Welcome to Monday Morning Round-Up, featuring what’s new in health and medicine from around the web!
In the form of a wrist-worn band embedded with flexibile sensors and microprocessers, researchers at Stanford and the University of California Berkeley are unlocking the molecular insights from sweat that could diagnose cystic fibrosis, diabetes and other diseases.
Stalking the ‘Unknown Enemy’: Doctors Turn Scope On Rare Diseases via Kaiser Health News
The Undiagnosed Diseases Network was founded in 2015 with a $43 million grant from the National Institutes of Health (NIH). Building on work already being done at NIH, the initiative expanded to include universities across the country: Duke, Columbia and Stanford are among the other sites. The goals are to provide answers for patients with mysterious diseases and to learn more about the disorders.
Taking cannabidiol may cut seizures in half for some children and adults with Lennox-Gastaut syndrome (LGS), a severe form of epilepsy, according to new information from a large scale controlled clinical study. Cannabidiol is a molecule from the cannabis plant that does not have the psychoactive properties that create a ‘high.’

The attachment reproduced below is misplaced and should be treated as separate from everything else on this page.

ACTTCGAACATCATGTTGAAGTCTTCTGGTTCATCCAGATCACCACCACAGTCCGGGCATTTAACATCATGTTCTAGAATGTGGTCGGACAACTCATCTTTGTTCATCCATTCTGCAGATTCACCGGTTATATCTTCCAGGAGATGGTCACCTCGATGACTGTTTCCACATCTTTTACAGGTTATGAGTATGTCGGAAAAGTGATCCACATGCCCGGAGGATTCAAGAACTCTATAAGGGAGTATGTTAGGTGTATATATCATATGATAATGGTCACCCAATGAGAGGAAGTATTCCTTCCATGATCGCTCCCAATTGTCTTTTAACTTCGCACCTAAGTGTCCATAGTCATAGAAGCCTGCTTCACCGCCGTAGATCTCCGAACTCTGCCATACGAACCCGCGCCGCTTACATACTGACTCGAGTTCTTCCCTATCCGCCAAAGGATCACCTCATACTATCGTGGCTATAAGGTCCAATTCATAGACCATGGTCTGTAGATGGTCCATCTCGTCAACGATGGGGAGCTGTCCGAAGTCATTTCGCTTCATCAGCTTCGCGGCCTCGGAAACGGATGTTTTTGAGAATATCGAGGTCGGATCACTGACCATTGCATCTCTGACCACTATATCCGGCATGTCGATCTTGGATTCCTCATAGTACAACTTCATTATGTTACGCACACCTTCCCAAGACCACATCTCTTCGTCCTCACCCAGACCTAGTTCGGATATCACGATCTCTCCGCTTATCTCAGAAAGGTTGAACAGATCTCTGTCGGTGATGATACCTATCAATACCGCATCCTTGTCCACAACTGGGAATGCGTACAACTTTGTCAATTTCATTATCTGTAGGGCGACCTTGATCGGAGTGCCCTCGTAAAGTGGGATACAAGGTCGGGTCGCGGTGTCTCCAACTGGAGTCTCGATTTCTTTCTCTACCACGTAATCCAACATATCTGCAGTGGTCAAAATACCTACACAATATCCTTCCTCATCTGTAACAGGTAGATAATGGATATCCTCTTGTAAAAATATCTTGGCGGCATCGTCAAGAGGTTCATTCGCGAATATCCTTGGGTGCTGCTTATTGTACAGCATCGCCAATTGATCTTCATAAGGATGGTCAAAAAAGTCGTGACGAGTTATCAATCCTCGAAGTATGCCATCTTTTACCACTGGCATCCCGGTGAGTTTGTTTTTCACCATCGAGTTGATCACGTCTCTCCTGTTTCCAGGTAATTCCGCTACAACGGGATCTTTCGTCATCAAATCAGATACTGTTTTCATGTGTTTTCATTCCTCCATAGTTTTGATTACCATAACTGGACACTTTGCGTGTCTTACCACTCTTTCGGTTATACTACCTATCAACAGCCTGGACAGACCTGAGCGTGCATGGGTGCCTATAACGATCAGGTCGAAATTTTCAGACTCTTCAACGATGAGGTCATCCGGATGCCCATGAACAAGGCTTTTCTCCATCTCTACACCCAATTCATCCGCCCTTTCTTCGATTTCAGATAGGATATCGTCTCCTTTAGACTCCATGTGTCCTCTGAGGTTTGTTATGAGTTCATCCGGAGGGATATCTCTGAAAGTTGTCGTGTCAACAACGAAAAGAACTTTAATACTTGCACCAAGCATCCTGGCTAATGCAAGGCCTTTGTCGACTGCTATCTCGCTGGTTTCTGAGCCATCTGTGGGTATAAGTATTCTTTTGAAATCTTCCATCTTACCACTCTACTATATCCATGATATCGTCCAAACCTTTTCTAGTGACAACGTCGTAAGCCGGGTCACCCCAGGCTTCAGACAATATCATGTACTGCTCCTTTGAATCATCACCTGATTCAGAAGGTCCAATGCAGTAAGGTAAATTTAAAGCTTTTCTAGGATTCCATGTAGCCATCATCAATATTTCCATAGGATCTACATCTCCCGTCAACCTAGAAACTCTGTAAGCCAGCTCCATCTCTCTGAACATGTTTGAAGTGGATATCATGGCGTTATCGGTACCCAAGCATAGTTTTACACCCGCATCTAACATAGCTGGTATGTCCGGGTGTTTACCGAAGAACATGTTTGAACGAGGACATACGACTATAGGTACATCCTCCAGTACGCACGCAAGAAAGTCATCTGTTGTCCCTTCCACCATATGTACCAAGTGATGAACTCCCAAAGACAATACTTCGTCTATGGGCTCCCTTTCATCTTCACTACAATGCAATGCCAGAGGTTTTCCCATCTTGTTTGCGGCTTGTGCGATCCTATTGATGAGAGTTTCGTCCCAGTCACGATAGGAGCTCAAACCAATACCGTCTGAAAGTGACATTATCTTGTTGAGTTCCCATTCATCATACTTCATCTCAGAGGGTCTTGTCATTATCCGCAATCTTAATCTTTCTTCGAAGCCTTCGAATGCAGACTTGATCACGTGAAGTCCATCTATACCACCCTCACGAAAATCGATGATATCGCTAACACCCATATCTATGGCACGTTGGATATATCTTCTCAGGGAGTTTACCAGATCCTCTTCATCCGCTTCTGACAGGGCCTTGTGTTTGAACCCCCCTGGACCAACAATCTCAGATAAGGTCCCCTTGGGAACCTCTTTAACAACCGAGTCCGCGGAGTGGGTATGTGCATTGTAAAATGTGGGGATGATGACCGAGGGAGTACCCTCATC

The Cost of Not Taking Your Medicine via The New York Times
Studies have consistently shown that 20 percent to 30 percent of medication prescriptions are never filled, and that approximately 50 percent of medications for chronic disease are not taken as prescribed. People who do take prescription medications — whether it’s for a simple infection or a life-threatening condition — typically take only about half the prescribed doses. This lack of adherence is estimated to cause approximately 125,000 deaths and at least 10 percent of hospitalizations, and to cost the American health care system between $100 billion and $289 billion a year.